Mixed processes: Some systems combine features of various issuing approaches described above. For example WIR is issued both as mutual credit and from a central office with legal collateral. Or some social purpose complementary currencies are also accepted in partial payment by local businesses as a loyalty currency.

Advantages and Disadvantages of Issuing Procedures

Here again, one can identify some advantages and disadvantages for each one those systems. There tends to be a systematic trade-off between the ease of creating the currency and the effort needed to gain and maintain its credibility. An appropriate balance between these two objectives is a key decision for a robust currency design.

All things being equal, as one goes down the above list of the different ways to issue the currency (from Backed Currencies to Central Distribution), it becomes easier for its participants to create the currency; but it requires simultaneously more discipline to maintain the currency’s credibility.

Currencies that have a legally enforceable collateral (as is supposed to be the case for the majority of the national currencies issued), currencies that are fully backed by a good or service that is in broad demand, or that are purchased and backed with national currency have logically an easier time to gain credibility. But on the downside, often the very people who don’t have the necessary collateral or cash are also those for whom a complementary currency would be most beneficial.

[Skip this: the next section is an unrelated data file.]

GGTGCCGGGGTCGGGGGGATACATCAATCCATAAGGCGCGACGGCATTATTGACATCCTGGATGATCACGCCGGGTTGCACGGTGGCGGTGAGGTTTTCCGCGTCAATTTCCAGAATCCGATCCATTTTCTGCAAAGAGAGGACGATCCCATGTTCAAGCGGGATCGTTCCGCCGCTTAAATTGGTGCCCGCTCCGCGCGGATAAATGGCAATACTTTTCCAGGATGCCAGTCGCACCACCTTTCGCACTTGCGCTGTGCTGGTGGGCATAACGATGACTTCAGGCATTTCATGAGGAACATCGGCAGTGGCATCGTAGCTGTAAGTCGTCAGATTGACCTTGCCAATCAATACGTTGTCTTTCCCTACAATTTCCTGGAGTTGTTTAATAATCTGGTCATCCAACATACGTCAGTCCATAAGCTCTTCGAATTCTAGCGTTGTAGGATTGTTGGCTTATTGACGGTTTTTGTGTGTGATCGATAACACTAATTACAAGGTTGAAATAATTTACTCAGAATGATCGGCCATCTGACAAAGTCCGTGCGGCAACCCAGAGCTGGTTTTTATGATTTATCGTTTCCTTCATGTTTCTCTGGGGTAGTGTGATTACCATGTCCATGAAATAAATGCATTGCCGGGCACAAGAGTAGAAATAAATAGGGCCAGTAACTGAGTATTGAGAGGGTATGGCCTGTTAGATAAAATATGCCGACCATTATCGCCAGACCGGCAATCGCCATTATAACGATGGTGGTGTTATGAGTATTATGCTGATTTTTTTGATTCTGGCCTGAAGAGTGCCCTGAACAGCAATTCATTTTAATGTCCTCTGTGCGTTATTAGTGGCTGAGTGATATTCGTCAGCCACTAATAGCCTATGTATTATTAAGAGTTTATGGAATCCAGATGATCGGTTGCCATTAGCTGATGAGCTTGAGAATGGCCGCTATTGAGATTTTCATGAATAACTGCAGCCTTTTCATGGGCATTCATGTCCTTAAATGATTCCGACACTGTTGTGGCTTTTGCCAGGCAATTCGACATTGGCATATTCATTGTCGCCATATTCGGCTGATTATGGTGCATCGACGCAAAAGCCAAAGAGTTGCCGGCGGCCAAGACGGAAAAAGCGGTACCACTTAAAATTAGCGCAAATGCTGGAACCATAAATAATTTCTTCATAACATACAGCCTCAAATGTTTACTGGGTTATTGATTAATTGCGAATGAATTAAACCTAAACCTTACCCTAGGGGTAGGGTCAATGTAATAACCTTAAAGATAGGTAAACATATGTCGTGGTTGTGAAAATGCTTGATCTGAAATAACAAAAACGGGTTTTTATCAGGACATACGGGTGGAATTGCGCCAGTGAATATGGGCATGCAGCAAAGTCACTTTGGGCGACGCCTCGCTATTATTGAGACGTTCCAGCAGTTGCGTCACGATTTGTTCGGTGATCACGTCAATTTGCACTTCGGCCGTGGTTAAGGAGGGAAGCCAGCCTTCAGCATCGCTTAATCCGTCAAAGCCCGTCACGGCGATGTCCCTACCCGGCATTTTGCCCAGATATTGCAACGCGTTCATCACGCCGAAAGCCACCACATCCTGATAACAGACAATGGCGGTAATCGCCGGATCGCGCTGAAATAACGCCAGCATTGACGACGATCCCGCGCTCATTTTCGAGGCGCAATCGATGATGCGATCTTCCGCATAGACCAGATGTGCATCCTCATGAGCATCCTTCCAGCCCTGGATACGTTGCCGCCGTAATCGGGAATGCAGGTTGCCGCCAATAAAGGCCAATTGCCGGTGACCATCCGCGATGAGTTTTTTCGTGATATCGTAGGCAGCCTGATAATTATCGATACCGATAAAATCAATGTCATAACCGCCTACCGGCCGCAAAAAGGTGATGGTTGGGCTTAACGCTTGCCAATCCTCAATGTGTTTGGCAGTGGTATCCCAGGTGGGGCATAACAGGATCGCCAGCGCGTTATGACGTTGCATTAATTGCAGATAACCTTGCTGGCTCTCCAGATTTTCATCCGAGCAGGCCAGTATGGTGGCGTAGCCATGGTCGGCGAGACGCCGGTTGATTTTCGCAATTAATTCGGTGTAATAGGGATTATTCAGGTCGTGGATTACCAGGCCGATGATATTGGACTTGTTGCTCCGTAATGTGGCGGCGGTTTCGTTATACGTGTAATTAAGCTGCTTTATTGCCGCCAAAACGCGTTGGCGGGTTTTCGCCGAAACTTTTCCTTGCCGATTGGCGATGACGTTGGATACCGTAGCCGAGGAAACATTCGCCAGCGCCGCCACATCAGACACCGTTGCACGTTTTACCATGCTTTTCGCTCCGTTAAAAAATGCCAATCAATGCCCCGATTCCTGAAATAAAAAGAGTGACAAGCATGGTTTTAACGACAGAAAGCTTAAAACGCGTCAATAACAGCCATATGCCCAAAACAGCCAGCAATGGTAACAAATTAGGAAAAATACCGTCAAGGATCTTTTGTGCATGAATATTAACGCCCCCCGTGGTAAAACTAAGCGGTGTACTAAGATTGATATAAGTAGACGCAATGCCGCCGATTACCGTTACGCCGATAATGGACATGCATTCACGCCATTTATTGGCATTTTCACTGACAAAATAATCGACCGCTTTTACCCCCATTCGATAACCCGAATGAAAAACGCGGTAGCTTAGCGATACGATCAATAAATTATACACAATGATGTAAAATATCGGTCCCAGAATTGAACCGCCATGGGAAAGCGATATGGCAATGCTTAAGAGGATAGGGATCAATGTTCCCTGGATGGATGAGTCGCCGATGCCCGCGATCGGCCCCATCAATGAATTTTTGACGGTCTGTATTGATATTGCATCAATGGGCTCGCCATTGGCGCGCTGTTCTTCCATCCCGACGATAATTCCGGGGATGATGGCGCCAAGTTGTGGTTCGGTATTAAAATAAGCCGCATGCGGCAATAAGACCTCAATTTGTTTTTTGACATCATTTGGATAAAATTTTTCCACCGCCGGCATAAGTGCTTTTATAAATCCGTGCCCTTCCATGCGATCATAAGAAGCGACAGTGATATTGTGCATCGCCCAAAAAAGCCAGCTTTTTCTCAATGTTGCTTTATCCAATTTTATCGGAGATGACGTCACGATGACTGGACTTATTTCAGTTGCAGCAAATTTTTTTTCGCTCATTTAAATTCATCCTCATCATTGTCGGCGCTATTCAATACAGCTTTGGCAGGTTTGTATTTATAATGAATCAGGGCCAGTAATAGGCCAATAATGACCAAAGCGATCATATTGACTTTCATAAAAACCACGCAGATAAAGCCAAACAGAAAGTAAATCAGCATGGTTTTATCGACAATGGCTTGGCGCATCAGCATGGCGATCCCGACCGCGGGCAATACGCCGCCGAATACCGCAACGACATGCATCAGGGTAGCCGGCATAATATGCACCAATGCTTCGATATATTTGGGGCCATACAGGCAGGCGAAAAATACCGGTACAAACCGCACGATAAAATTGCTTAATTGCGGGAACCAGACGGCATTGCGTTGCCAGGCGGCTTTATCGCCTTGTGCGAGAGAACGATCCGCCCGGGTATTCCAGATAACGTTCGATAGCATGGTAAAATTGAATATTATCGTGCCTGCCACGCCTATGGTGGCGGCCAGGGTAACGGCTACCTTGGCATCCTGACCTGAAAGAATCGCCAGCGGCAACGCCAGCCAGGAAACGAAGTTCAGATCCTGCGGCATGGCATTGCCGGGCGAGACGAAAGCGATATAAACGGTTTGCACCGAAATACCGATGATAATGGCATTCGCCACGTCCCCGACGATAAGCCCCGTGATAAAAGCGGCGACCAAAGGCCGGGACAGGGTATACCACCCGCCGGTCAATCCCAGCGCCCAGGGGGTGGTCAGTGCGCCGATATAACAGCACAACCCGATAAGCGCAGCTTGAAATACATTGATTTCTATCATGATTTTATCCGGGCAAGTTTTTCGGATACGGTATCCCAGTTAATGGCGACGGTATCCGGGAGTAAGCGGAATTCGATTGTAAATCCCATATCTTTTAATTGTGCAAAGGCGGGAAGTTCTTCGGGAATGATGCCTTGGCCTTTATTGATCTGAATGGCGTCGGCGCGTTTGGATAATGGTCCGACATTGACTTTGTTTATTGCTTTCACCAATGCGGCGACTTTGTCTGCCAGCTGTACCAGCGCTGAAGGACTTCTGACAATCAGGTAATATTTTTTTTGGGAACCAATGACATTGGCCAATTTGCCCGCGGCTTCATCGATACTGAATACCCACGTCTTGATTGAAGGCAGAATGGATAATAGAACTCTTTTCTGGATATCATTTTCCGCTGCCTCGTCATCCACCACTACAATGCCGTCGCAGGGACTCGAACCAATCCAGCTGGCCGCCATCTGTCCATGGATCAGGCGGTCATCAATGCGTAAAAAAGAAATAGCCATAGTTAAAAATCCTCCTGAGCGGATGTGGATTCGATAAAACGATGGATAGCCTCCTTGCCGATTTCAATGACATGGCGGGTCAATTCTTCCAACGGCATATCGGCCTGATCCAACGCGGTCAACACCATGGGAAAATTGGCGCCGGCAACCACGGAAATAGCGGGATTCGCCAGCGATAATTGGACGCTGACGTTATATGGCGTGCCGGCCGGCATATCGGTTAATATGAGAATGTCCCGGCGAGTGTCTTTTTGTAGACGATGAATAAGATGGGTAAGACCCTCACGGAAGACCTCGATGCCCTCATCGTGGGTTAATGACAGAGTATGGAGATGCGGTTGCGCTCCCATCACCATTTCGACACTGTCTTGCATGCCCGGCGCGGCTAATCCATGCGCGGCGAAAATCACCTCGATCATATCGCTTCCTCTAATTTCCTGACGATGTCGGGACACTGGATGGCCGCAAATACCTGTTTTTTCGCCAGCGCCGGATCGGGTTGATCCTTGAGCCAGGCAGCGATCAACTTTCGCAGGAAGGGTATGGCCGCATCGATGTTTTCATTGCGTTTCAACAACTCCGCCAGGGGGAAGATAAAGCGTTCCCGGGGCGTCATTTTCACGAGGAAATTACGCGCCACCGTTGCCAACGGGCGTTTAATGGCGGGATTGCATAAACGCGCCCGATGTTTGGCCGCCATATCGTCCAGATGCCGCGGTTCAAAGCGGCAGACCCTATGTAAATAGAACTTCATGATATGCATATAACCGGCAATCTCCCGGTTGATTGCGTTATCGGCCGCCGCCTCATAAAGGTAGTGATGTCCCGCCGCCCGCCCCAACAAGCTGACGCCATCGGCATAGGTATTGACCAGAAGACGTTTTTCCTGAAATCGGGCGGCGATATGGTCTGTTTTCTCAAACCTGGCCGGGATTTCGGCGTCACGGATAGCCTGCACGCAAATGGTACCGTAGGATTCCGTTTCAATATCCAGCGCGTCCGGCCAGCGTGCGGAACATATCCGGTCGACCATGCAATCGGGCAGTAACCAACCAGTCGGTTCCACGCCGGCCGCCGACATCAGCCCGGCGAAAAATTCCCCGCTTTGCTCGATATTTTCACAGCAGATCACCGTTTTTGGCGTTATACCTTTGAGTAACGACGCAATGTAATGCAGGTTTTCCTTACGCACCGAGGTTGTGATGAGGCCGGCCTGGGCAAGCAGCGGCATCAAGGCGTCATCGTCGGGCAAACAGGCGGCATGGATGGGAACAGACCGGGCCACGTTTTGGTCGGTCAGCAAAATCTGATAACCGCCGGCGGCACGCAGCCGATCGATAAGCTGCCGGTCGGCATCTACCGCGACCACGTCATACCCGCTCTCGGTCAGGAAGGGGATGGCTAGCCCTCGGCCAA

Loyalty currencies have as backing mainly the reputation of the businesses that issue them.

Mutual credit has as significant advantage that the quantity of money created is by definition always perfectly matching its need. There are also no risks of inflation in mutual credit systems. In contrast, the problem of over-issuing is the biggest risk run by currencies that are created by borrowing without collateral, or by central issue. It is important with these latter models to cautiously control the quantity of currency issued, otherwise its depreciation and risk of loss of credibility is a predictable outcome.

1 During the month of December 2001, Argentina went into a financial meltdown: all of the banks were closed for months and people were not allowed to access their bank deposits. During the summer of 2002 an estimated 7 million people were using the complementary currency on a regular basis. By November of that same year, however, the trueque movement had shrunk back to about 70,000 participants, roughly a 90 % drop. What happened? The short answer is that the Credito system was abused by unscrupulous leaders, who over-issued the currency for their own personal benefit. From a complementary currency design viewpoint, three key flaws can be detected:

1. The creditos were created as a fiat currency by a central authority.
2. There was a lack of transparency to its users, so that a central authority
could keep their accounting secret.
3. The creditos were primarily created as paper currency, without adequate
safeguards against counterfeiting.